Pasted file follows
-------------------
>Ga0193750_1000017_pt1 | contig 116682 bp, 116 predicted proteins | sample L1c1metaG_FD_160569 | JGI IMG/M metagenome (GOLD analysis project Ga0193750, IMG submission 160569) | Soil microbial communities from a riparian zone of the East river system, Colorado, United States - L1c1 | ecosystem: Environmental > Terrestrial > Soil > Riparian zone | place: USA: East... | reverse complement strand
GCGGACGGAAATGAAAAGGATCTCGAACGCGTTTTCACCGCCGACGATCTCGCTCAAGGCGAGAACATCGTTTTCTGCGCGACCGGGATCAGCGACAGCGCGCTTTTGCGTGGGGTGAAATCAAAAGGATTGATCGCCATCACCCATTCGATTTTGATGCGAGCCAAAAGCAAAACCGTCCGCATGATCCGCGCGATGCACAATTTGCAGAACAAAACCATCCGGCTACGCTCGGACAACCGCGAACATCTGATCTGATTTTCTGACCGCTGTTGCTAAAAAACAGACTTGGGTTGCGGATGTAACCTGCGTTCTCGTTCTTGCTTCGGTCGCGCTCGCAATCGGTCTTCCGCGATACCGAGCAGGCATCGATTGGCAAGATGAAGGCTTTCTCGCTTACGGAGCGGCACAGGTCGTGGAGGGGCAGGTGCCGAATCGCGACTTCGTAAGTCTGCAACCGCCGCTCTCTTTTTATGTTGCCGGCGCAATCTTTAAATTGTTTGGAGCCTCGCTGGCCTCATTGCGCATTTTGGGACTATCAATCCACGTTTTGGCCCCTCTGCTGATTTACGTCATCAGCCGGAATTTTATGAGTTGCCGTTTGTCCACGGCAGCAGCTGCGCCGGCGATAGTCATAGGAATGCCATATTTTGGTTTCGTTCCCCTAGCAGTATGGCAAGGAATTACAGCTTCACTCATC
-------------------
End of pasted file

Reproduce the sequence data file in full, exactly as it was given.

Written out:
>Ga0193750_1000017_pt1 | contig 116682 bp, 116 predicted proteins | sample L1c1metaG_FD_160569 | JGI IMG/M metagenome (GOLD analysis project Ga0193750, IMG submission 160569) | Soil microbial communities from a riparian zone of the East river system, Colorado, United States - L1c1 | ecosystem: Environmental > Terrestrial > Soil > Riparian zone | place: USA: East... | reverse complement strand
GCGGACGGAAATGAAAAGGATCTCGAACGCGTTTTCACCGCCGACGATCTCGCTCAAGGCGAGAACATCGTTTTCTGCGCGACCGGGATCAGCGACAGCGCGCTTTTGCGTGGGGTGAAATCAAAAGGATTGATCGCCATCACCCATTCGATTTTGATGCGAGCCAAAAGCAAAACCGTCCGCATGATCCGCGCGATGCACAATTTGCAGAACAAAACCATCCGGCTACGCTCGGACAACCGCGAACATCTGATCTGATTTTCTGACCGCTGTTGCTAAAAAACAGACTTGGGTTGCGGATGTAACCTGCGTTCTCGTTCTTGCTTCGGTCGCGCTCGCAATCGGTCTTCCGCGATACCGAGCAGGCATCGATTGGCAAGATGAAGGCTTTCTCGCTTACGGAGCGGCACAGGTCGTGGAGGGGCAGGTGCCGAATCGCGACTTCGTAAGTCTGCAACCGCCGCTCTCTTTTTATGTTGCCGGCGCAATCTTTAAATTGTTTGGAGCCTCGCTGGCCTCATTGCGCATTTTGGGACTATCAATCCACGTTTTGGCCCCTCTGCTGATTTACGTCATCAGCCGGAATTTTATGAGTTGCCGTTTGTCCACGGCAGCAGCTGCGCCGGCGATAGTCATAGGAATGCCATATTTTGGTTTCGTTCCCCTAGCAGTATGGCAAGGAATTACAGCTTCACTCATC